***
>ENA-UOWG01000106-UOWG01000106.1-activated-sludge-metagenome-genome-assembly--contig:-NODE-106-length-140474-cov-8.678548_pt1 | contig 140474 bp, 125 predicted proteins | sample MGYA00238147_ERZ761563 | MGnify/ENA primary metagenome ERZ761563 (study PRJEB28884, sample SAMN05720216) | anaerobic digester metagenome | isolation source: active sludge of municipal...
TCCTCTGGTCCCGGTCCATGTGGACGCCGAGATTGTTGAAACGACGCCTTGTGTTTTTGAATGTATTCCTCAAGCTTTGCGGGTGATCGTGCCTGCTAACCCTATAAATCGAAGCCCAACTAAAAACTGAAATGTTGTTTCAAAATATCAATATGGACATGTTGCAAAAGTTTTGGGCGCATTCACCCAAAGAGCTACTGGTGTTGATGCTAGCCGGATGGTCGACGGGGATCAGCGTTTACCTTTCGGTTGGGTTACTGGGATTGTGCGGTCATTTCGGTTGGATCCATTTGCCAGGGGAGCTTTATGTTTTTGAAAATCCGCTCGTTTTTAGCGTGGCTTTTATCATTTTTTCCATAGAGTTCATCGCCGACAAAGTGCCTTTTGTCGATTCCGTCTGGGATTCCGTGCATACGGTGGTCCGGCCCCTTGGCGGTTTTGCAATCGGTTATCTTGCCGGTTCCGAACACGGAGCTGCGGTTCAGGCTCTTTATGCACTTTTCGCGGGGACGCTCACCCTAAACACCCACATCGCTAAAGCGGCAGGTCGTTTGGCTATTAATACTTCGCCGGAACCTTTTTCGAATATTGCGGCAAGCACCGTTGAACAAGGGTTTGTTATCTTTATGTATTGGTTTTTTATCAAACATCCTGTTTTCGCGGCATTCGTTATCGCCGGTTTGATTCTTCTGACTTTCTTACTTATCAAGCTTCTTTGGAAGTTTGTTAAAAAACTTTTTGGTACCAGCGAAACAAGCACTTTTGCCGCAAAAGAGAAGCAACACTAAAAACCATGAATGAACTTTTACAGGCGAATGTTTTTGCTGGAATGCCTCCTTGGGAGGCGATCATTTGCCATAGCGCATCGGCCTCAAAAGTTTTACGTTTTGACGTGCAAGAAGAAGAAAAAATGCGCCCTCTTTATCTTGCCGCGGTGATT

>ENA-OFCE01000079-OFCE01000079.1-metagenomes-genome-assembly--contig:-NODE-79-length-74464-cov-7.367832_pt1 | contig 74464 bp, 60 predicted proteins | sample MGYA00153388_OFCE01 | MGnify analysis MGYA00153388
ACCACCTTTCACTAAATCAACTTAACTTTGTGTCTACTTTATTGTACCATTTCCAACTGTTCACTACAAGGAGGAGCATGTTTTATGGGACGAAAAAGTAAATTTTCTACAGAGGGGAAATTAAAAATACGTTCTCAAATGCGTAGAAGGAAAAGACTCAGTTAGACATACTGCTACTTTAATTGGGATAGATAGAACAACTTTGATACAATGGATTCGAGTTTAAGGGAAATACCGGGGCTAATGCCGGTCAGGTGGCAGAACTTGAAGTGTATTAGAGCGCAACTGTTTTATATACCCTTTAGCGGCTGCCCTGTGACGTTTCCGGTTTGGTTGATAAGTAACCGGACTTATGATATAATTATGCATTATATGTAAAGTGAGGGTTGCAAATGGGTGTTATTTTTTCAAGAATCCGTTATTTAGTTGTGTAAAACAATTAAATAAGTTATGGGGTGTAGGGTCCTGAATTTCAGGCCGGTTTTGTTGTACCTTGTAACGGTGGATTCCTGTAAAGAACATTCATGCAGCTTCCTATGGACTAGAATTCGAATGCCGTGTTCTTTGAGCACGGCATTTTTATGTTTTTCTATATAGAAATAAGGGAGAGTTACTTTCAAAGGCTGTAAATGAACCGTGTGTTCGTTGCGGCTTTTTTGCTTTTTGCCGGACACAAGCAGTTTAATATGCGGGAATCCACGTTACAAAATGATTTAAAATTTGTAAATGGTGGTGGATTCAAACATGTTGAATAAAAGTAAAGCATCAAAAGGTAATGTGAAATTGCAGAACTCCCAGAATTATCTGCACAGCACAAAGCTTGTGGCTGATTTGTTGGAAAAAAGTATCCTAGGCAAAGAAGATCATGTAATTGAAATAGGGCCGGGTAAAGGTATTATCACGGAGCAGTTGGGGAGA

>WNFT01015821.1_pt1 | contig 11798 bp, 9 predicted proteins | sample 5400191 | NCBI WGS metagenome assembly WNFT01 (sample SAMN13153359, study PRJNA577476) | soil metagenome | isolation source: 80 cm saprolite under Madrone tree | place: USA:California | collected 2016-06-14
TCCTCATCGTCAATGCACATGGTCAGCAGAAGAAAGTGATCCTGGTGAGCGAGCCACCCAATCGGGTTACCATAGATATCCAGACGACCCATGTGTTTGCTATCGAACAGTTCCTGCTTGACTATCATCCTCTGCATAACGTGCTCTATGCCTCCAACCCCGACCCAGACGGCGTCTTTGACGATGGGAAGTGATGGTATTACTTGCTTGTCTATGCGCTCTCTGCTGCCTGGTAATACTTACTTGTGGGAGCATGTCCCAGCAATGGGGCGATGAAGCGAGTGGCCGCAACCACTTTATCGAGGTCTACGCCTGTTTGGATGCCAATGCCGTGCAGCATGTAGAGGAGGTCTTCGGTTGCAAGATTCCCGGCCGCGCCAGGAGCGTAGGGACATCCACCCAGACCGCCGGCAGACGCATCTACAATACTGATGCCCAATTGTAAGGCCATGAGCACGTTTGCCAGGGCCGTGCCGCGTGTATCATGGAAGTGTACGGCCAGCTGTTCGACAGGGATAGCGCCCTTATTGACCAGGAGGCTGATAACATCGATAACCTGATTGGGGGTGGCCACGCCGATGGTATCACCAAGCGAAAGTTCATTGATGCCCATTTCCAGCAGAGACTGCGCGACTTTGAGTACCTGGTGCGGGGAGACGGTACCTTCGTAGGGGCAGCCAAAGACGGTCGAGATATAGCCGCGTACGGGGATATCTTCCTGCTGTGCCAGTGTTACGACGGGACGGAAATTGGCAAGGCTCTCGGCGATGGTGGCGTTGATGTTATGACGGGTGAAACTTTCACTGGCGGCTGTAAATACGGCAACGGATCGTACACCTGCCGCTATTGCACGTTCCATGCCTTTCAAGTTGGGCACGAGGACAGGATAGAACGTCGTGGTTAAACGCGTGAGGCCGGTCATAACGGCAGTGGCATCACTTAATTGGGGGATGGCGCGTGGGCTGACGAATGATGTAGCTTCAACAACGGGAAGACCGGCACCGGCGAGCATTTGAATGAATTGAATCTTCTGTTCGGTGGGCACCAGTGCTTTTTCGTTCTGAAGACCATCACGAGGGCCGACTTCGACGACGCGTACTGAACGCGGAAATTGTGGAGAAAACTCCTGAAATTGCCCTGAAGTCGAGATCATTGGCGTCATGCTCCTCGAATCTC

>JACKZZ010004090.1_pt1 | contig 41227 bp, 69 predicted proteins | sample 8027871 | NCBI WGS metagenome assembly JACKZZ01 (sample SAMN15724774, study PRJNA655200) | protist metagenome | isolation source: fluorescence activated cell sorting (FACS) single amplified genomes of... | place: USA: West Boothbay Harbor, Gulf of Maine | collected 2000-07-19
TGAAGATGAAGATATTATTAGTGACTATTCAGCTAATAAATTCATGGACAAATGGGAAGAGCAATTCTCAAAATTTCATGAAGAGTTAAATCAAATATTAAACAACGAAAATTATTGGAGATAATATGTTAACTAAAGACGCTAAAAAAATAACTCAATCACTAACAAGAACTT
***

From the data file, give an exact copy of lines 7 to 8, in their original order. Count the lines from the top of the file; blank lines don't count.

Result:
>JACKZZ010004090.1_pt1 | contig 41227 bp, 69 predicted proteins | sample 8027871 | NCBI WGS metagenome assembly JACKZZ01 (sample SAMN15724774, study PRJNA655200) | protist metagenome | isolation source: fluorescence activated cell sorting (FACS) single amplified genomes of... | place: USA: West Boothbay Harbor, Gulf of Maine | collected 2000-07-19
TGAAGATGAAGATATTATTAGTGACTATTCAGCTAATAAATTCATGGACAAATGGGAAGAGCAATTCTCAAAATTTCATGAAGAGTTAAATCAAATATTAAACAACGAAAATTATTGGAGATAATATGTTAACTAAAGACGCTAAAAAAATAACTCAATCACTAACAAGAACTT